Dealing with a chronic illness that most people don’t understand can be isolating. It is discouraging when we can no longer live “normal” lives but everyone else we
know seems to be living life as usual.
It gets even more sad when the people who should be closest to us, like family, seem to disregard the pain we’re experiencing.
For me, living with Lyme Disease is complicated because of the misinformation out there about the disease. There’s a big difference between early diagnosed and chronic infections. Like others with different chronic illnesses, Lyme Disease patients often need to try many different treatment protocols before they find something that works. Symptoms come and go, and pain migrates. It’s hard to explain how you’re doing when things can change drastically in a short period of time.
Life with a chronic illness can be incredibly hard. Most of us who face chronic health issues have one thing in common: our lives do not look the way they did before we got sick. No matter the level of debilitation, the symptoms we face change the way we function.
Some days on the journey with Lyme Disease are harder than others. It’s all up and down, which makes feeling stable something to be desired, but not grasped.
It’s interesting how different our experiences with Lyme Disease may be. For some, just leaving the house to go to the grocery store is a major victory (that’s been me!). For others, they homeschool 4 kids and remain active in church. Others may work part-time but spend every minute outside of work resting. Chronic Lyme Disease can be a debilitating illness that affects each of us differently.
But, one thing we all seem to have in common is that symptoms come and go. They increase and decrease. The pain migrates to various parts of our bodies. There are flares and Herxheimer Reactions.
While in the midst of difficult symptoms, I am aware of what is happening with my body. I know the pain is bad and I begin to get used to it. It’s somehow expected as I wake up each day.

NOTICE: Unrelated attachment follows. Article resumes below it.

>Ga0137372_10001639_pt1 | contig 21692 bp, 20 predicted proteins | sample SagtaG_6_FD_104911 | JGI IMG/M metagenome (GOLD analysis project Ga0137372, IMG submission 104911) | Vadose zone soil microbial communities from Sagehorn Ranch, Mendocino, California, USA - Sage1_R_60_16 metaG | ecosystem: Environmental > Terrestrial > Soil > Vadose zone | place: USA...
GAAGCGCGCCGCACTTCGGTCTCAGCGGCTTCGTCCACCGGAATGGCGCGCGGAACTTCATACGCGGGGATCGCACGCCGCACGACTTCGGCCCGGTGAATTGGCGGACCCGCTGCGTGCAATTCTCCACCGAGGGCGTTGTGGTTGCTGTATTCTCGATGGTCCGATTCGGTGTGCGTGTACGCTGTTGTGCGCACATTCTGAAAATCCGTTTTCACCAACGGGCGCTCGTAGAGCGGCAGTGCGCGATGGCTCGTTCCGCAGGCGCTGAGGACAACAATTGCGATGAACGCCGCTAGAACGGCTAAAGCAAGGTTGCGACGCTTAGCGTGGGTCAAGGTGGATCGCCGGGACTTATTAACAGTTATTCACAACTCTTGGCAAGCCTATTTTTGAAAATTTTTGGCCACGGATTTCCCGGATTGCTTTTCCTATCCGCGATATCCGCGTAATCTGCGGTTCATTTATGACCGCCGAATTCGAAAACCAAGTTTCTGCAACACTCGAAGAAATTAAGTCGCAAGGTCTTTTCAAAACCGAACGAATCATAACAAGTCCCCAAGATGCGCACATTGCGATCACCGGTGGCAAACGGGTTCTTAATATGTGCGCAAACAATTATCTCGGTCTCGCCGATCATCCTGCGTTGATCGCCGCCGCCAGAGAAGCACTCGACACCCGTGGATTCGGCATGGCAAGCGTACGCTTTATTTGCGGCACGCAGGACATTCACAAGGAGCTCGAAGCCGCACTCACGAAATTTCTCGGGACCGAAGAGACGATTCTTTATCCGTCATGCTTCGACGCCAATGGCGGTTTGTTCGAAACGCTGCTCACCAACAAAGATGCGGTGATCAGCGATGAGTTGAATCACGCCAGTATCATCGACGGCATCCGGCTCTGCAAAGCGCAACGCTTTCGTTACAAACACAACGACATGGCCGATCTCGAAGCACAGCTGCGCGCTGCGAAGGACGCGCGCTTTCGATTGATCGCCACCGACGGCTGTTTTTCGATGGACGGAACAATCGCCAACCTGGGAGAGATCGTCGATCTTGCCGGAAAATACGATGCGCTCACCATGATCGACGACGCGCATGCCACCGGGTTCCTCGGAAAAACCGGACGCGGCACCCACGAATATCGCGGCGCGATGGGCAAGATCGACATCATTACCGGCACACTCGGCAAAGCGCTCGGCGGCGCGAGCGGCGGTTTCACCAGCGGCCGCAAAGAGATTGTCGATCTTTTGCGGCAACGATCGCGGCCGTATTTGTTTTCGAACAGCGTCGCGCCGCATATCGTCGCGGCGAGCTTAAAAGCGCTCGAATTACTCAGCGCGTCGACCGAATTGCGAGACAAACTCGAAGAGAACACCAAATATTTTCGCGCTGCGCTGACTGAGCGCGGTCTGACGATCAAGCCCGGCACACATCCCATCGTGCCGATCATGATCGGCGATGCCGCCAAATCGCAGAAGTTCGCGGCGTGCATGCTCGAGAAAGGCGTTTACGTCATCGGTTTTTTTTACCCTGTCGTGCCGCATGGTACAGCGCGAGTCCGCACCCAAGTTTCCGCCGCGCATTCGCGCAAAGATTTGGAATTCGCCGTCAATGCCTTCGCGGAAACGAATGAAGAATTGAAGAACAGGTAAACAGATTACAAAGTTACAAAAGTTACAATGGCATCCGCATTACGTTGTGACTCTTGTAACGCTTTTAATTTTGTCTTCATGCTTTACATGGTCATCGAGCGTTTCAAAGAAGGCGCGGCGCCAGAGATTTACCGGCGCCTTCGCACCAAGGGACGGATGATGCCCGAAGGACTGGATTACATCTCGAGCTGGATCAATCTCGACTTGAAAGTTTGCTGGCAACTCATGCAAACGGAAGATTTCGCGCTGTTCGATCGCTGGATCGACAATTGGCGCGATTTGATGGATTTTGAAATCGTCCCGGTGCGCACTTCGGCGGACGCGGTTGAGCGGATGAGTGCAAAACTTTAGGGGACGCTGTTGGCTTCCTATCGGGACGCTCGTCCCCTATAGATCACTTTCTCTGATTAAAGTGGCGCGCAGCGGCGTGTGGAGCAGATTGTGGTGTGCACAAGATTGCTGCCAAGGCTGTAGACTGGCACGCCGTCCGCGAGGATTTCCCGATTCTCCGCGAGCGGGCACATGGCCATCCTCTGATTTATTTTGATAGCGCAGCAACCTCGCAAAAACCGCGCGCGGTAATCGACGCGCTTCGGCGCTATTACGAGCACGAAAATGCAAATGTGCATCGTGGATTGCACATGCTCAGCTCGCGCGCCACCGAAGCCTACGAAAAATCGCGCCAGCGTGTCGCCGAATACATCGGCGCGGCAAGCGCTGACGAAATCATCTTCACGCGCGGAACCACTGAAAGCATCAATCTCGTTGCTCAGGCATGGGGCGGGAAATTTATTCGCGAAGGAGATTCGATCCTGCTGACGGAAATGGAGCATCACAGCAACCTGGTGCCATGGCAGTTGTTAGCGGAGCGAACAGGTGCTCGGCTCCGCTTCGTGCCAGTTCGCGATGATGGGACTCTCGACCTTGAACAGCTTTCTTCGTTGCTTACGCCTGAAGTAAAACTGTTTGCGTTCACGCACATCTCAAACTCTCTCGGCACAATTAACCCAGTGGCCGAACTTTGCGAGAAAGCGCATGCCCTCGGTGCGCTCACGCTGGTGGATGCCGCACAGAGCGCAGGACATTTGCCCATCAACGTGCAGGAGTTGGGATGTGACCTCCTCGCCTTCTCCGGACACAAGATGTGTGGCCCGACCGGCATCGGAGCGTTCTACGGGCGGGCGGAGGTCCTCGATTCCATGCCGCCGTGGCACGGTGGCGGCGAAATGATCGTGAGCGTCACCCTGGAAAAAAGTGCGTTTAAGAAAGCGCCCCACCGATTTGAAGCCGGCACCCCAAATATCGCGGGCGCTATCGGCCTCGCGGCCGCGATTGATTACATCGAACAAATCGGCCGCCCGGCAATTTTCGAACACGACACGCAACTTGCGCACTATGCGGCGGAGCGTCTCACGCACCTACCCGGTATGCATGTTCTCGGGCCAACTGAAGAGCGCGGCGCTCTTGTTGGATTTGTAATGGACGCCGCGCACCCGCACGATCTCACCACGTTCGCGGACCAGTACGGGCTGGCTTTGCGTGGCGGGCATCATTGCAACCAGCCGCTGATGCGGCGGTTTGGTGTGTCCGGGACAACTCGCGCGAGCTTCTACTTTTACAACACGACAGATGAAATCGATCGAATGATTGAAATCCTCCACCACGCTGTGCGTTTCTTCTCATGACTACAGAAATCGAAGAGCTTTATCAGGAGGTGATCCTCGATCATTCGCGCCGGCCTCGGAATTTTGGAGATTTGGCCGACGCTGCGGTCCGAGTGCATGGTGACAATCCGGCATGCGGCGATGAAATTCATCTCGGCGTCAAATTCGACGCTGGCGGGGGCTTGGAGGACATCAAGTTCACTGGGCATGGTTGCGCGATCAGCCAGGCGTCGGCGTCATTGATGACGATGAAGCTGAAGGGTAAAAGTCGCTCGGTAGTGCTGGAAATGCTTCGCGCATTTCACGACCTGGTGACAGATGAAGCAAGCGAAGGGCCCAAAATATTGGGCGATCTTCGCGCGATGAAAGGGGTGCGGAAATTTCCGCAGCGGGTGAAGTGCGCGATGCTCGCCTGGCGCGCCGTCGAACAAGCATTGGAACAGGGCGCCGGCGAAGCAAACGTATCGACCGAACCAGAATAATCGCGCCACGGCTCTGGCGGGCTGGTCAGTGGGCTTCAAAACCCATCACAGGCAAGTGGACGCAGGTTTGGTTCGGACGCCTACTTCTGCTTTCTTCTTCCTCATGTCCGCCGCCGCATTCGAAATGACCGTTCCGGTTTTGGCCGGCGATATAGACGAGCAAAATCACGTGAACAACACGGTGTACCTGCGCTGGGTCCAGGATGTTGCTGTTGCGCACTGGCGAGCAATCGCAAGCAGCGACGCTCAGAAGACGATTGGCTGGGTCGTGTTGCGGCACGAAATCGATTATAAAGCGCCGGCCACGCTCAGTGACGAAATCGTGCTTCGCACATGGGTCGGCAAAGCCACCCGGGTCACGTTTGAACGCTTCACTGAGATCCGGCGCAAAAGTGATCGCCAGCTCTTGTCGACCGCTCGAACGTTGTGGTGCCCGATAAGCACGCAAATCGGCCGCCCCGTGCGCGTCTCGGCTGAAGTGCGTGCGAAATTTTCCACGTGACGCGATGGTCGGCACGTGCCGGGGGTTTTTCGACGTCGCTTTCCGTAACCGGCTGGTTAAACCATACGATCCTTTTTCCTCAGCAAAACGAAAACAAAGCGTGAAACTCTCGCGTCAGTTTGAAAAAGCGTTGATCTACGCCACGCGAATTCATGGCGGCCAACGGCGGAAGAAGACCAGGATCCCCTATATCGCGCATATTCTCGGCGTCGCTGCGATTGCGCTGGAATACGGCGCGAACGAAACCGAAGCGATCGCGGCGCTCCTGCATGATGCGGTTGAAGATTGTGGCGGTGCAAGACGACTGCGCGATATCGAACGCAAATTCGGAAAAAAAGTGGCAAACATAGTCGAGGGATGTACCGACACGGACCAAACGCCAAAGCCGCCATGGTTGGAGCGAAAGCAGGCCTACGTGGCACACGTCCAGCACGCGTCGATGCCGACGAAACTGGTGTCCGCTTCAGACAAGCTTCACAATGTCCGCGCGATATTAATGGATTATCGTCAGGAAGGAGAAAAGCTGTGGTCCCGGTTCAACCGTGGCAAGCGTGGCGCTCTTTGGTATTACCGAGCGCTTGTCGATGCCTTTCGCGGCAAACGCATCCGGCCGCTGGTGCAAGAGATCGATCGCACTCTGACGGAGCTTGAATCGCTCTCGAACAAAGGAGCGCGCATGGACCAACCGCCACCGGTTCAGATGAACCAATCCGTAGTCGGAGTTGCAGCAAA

However, if I have a few “good days” in a row (good is all relative…), I begin to be shocked or discouraged when symptoms increase, either by flare or Herx. I may have started out content on the difficult days, but when good days come, they bring a glimmer of hope for more better days. Then, when a good day is followed by a bad day, I grow more depressed about my current situation.
That’s why prayer must be the first thing I do when symptoms come on stronger. I have seek God in it before I allow my sinful nature to take over. My tendency is to grow bitter and become angry, but I know that letting my mind engage in that kind of thinking is never helpful!
The process of healing from chronic illness (or at least getting to a place of stability) has gone nothing like I thought it would.
Rest: a key component in healing and keeping symptoms at bay when facing a chronic illness.
We all know we need it.
We likely crave it.
Living with a chronic illness, where each day is a battle, can wear on a person. Those with chronic illnesses have to manage a lot! Finding relief from symptoms while facing a chronic illness includes far more than just a little extra rest.